These are, merely, my speculations and impressions of Stephen King's beloved Epic series about a gunslinging pilgrim searching for a jutting, soot-colored tower which serves as the hub of all reality. I speak, of course, of the Dark Tower.
After finishing 2004's "The Dark Tower 7: The Dark Tower", my mind began to reel with all the untold stories that should come afterward. I hadn't been surprised that Stephen King announced in 2009 that he would be opening another doorway into Mid-world. I was, however, surprised, although still very pleased, that Stephen King had decided to place that new novel, "The Dark Tower: Wind Through The Keyhole" in between "The Dark Tower 4: Wizard And Glass" and "The Dark Tower 5: Wolves Of The Calla".
Stephen King Writes on his website: StephenKing.com
At some point, while worrying over the copyedited manuscript of the next book (11/22/63, out November 8th), I started thinking—and dreaming—about Mid-World again. The major story of Roland and his ka-tet was told, but I realized there was at least one hole in the narrative progression: what happened to Roland, Jake, Eddie, Susannah, and Oy between the time they leave the Emerald City (the end of Wizard and Glass) and the time we pick them up again, on the outskirts of Calla Bryn Sturgis (the beginning of Wolves of the Calla)?
There was a storm, I decided. One of sudden and vicious intensity. The kind to which billy-bumblers like Oy are particularly susceptible. Little by little, a story began to take shape. I saw a line of riders, one of them Roland’s old mate, Jamie DeCurry, emerging from clouds of alkali dust thrown by a high wind. I saw a severed head on a fencepost. I saw a swamp full of dangers and terrors. I saw just enough to want to see the rest. Long story short, I went back to visit an-tet with my friends for awhile. The result is a novel called The Wind Through the Keyhole. It’s finished, and I expect it will be published next year.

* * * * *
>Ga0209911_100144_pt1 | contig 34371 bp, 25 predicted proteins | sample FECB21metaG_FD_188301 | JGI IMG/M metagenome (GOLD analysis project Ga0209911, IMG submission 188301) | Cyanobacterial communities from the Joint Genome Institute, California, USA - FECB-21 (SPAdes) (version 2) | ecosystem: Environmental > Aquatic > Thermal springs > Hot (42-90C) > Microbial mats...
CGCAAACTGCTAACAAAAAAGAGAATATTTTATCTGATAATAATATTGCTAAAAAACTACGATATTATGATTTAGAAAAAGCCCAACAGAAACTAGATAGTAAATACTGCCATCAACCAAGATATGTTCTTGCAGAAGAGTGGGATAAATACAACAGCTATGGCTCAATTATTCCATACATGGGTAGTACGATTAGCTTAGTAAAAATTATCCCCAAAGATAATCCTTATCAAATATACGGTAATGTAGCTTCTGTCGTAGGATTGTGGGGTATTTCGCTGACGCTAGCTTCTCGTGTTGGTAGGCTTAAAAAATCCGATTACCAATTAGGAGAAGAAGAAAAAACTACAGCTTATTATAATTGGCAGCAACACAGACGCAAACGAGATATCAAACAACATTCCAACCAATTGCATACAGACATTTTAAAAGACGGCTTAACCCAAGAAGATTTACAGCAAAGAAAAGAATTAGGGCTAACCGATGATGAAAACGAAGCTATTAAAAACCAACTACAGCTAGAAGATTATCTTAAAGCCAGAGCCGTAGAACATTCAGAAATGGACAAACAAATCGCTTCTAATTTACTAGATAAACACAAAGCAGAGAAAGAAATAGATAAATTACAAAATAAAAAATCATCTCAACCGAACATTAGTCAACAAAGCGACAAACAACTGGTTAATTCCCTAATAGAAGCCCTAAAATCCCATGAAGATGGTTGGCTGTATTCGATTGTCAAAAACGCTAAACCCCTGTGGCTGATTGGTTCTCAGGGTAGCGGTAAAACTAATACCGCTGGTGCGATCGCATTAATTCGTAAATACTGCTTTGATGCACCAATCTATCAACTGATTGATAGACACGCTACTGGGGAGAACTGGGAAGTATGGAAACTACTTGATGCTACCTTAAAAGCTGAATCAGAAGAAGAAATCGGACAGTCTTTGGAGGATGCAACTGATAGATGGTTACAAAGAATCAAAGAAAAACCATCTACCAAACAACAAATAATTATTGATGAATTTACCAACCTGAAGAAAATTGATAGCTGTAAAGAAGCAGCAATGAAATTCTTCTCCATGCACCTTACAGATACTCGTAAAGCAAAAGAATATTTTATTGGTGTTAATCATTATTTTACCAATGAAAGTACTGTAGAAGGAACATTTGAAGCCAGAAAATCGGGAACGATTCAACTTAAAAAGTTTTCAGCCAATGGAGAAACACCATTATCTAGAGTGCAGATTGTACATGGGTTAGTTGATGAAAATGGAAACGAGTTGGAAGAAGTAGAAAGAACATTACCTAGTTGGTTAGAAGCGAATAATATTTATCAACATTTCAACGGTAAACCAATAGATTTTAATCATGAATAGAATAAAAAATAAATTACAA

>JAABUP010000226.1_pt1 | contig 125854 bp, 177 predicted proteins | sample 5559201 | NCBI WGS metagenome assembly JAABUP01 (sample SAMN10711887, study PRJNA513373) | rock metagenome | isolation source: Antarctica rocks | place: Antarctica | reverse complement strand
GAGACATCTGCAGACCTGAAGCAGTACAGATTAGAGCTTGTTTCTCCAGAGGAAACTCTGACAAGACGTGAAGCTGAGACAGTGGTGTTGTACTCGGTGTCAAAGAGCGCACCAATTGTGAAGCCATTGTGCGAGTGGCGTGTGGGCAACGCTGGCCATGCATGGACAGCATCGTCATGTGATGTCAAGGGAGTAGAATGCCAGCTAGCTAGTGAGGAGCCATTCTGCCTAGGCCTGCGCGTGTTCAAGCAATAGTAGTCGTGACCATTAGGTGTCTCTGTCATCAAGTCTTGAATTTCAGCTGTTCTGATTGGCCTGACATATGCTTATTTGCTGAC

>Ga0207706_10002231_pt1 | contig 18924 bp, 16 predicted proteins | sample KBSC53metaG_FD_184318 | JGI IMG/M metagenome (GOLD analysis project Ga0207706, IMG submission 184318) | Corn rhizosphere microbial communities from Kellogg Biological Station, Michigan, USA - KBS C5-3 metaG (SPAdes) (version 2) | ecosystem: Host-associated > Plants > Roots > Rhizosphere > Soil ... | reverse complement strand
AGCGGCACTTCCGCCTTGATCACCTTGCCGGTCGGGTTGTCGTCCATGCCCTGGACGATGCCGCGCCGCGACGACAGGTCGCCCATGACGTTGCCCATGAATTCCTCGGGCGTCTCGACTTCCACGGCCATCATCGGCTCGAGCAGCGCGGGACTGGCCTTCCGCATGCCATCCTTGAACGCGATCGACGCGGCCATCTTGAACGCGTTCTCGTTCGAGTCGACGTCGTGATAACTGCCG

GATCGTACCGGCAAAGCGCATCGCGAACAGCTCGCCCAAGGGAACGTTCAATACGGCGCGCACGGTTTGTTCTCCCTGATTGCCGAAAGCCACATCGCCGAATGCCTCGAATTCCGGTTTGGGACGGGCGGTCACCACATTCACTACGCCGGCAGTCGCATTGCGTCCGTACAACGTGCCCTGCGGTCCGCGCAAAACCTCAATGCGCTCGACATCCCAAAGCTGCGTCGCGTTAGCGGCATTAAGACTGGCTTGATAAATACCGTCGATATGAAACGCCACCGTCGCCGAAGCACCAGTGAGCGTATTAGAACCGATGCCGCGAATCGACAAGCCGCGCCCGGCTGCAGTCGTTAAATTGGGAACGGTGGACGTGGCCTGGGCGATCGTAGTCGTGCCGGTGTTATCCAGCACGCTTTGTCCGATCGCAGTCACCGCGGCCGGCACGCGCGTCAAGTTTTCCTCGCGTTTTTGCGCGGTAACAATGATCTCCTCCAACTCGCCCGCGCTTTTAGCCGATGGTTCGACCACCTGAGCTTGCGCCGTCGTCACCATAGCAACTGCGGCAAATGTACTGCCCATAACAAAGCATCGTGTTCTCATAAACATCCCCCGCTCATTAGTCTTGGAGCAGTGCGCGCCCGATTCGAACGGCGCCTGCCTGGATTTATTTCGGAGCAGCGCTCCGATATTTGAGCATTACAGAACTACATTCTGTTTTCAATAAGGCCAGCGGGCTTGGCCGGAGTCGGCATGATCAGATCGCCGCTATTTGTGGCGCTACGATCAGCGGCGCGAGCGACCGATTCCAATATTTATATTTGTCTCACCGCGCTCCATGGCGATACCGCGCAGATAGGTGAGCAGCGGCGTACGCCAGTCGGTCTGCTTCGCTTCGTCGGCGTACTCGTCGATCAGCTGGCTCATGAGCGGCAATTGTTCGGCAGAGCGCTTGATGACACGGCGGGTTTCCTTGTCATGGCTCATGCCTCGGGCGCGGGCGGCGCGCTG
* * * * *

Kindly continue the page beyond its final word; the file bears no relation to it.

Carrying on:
Although I did notice a gap in between the two books, I was expecting an eighth book to follow Roland doing what had only been implied in DT-7. You could have expected some spoilers and here, I will not disappoint you. In the last novel, Roland reaches his Dark Tower after slaying the Crimson King on his balcany. He climbs a spiral staircase lined with vignettes from his long life. He believes that the tower would stretch upward forever and then, it ends. He opens the door at the top of the tower and remembers that he's won the top of the tower over and again.
"Oh, god. Not again." Roland cries as the Ka brings him back to the sprawling desert of "The Dark Tower 1: The Gunslinger"
Stephen King, the human writer, could has done his duty, if such duty exists, to his constant readers. He said, "This man will go to this place" and then King brought him to that place. He even suggested that the story might go now beyond the last page, sparking the reader's imagination. Stephen King, the character, still has work to do. One can't do it without the other. I got the impression that "Roland's Tower" wasn't "Roland's Tower." The Tower can be possessed by no one, neither Roland nor The Crimson King. I got the impression that Ka's wheel wished Roland to save the beams, slay the Crimson King and finally, walk onward to live life after the tower. Before the announcement, I imagined, and still imagine, the untold story of a harsher, harder Roland gun Patrick Danville down in a haze of grief and anger. A harsher man who had lost Susannah to another world and lost Oy to the murderous, but lonesome Mordred could have easily pulled out one of those old revolvers with the Saddlewood grips and plugged Patrick down, just to lighten his load and punish the young man who aided Susannah to leave. The implications of this is obvious. If a harsher man made that trip, the Crimson King would have won the door at the top of the tower. I, also, imagined a less harsh, more kind Roland accompanying Patrick away from the tower. This is how I imagine a ninth Dark Tower book going.
The last of the DT novels was over 1000 pages and many of the other books aren't much shorter, so I'm not suggesting that Stephen King squeezes all seven into one giant book just to have Roland walk away. King would have to do it a full three times if he were to go that route. Roland coming to the tower the first time, the prequel. Roland coming this time, the current series. Roland coming to the tower the lst time, the series I'm hoping will come. I almost think that King could accomplish this task with a short stories. A quick flashback of the journey before and the battle with the Crimson King and then lastly, Roland truning away and helping Patrick gather up the scattered food cans.